The Meaning of Fossils
Author: Martin J. S. Rudwick
Publisher: University of Chicago Press
ISBN: 022614898X
Pages: 304
Year: 2008-07-15
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"It is not often that a work can literally rewrite a person's view of a subject. And this is exactly what Rudwick's book should do for many paleontologists' view of the history of their own field."—Stephen J. Gould, Paleobotany and Palynology "Rudwick has not merely written the first book-length history of palaeontology in the English language; he has written a very intelligent one. . . . His accounts of sources are rounded and organic: he treats the structure of arguments as Cuvier handled fossil bones."—Roy S. Porter, History of Science
Barnum Brown
Author: Lowell Dingus, Mark Norell
Publisher: Univ of California Press
ISBN: 0520945522
Pages: 384
Year: 2010-05-03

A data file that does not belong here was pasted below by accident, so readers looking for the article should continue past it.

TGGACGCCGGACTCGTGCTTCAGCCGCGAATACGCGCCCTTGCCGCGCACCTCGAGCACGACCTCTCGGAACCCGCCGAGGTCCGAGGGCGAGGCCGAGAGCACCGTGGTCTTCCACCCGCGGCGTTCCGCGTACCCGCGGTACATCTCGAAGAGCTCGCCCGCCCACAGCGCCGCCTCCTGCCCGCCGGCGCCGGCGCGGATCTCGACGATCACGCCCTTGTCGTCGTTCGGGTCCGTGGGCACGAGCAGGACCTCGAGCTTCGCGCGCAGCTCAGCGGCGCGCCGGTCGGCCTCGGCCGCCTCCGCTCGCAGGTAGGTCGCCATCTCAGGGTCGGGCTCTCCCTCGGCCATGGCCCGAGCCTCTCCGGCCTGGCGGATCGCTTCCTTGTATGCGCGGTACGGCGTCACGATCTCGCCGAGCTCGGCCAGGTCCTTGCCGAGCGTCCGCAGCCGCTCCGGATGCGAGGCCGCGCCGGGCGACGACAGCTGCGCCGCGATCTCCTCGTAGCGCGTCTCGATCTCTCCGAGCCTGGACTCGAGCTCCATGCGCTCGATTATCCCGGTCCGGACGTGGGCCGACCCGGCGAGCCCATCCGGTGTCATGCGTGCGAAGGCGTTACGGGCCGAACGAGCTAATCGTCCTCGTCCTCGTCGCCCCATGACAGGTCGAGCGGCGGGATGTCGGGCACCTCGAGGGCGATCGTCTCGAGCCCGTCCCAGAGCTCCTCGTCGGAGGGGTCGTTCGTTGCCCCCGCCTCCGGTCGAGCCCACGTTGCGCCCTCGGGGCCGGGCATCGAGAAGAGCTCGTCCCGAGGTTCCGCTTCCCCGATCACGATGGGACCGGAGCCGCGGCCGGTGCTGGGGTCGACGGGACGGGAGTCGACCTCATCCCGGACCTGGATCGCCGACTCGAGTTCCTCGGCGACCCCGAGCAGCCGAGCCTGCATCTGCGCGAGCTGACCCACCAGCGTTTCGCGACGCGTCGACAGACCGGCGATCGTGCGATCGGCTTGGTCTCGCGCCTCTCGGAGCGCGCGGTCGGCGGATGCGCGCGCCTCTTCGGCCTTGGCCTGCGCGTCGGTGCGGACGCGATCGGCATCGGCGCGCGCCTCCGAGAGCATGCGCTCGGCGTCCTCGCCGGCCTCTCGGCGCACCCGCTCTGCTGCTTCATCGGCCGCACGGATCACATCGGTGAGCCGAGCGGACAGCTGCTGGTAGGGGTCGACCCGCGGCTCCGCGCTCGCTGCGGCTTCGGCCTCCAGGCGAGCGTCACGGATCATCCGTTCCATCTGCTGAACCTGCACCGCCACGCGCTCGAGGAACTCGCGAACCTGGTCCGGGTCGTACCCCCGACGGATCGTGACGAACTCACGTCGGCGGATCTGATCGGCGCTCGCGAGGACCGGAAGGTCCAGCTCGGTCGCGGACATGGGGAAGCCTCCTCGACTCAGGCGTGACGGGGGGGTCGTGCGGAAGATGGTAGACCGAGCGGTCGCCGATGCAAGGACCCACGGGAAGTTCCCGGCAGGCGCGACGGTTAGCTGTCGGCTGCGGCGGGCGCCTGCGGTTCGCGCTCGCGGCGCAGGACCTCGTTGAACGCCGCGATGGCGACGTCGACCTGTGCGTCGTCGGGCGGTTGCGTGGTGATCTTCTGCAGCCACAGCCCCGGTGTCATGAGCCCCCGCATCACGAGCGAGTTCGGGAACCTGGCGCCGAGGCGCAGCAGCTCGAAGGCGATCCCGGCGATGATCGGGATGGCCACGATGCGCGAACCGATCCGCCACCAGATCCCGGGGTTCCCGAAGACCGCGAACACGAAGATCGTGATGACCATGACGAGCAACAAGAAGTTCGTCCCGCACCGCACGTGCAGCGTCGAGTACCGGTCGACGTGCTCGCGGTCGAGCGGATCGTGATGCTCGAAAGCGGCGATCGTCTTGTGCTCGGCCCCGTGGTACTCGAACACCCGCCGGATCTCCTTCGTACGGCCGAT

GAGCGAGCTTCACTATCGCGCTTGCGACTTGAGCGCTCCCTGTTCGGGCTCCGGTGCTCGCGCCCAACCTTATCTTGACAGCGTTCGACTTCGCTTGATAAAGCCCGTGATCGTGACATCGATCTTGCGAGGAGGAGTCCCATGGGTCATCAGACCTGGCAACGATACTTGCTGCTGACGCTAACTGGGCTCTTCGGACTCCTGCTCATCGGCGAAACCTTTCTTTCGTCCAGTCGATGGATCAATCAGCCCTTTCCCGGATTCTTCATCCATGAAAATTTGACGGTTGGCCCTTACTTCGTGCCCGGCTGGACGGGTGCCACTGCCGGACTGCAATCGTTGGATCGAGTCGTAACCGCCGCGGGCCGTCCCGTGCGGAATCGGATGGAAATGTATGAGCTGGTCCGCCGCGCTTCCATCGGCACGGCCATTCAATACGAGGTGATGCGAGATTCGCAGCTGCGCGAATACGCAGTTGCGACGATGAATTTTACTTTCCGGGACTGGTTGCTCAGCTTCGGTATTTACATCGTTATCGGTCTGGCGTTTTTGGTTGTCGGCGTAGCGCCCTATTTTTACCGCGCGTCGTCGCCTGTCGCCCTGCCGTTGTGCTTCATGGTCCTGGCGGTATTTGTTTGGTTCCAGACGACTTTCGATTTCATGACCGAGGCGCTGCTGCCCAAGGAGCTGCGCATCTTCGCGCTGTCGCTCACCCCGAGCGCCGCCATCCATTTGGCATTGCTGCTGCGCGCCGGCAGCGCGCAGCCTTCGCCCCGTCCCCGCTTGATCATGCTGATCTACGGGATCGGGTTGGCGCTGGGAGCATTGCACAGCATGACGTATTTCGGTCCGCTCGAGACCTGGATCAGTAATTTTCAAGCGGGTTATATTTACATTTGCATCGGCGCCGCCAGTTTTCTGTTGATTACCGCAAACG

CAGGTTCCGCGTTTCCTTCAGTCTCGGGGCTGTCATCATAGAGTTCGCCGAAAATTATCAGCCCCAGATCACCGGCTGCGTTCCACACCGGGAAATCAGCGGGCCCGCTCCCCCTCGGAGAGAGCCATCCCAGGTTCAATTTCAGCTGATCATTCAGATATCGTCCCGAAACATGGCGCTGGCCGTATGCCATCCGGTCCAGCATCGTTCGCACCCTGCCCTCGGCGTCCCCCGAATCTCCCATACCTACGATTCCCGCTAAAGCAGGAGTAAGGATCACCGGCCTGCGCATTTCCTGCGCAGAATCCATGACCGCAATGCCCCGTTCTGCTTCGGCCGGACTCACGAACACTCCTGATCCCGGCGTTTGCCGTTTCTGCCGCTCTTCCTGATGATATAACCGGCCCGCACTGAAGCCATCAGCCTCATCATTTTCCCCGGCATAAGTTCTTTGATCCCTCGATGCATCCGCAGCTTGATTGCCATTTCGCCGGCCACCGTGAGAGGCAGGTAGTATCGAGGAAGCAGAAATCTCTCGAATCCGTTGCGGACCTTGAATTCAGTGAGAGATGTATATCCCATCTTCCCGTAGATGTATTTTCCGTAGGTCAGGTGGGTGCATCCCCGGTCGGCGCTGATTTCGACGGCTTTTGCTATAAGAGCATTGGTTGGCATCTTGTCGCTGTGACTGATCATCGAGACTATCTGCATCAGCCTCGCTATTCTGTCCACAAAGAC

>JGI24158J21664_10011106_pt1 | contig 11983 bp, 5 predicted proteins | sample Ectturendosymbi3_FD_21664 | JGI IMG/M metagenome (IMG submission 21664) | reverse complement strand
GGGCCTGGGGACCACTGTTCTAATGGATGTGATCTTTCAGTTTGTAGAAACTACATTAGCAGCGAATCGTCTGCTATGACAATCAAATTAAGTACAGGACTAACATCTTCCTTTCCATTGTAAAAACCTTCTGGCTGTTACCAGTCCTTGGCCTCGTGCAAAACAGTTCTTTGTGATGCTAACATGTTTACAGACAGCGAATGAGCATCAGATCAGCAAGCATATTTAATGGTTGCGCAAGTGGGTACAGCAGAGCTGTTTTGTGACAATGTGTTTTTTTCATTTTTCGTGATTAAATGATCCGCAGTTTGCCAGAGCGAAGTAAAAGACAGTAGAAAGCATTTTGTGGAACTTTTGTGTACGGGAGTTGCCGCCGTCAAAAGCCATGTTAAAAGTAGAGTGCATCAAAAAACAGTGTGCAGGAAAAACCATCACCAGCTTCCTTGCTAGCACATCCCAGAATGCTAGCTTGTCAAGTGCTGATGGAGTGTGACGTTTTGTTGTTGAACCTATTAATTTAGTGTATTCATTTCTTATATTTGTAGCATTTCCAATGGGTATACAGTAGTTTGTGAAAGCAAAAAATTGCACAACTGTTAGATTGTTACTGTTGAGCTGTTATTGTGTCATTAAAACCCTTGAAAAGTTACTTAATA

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From his stunning discovery of Tyrannosaurus rex one hundred years ago to the dozens of other important new dinosaur species he found, Barnum Brown led a remarkable life (1873–1963), spending most of it searching for fossils—and sometimes oil—in every corner of the globe. One of the most famous scientists in the world during the middle of the twentieth century, Brown—who lived fast, dressed to the nines, gambled, drank, smoked, and was known as a ladies’ man—became as legendary as the dinosaurs he uncovered. Barnum Brown brushes off the loose sediment to reveal the man behind the legend. Drawing on Brown’s field correspondence and unpublished notes, and on the writings of his daughter and his two wives, it discloses for the first time details about his life and travels—from his youth on the western frontier to his spying for the U.S. government under cover of his expeditions. This absorbing biography also takes full measure of Brown’s extensive scientific accomplishments, making it the definitive account of the life and times of a singular man and a superlative fossil hunter.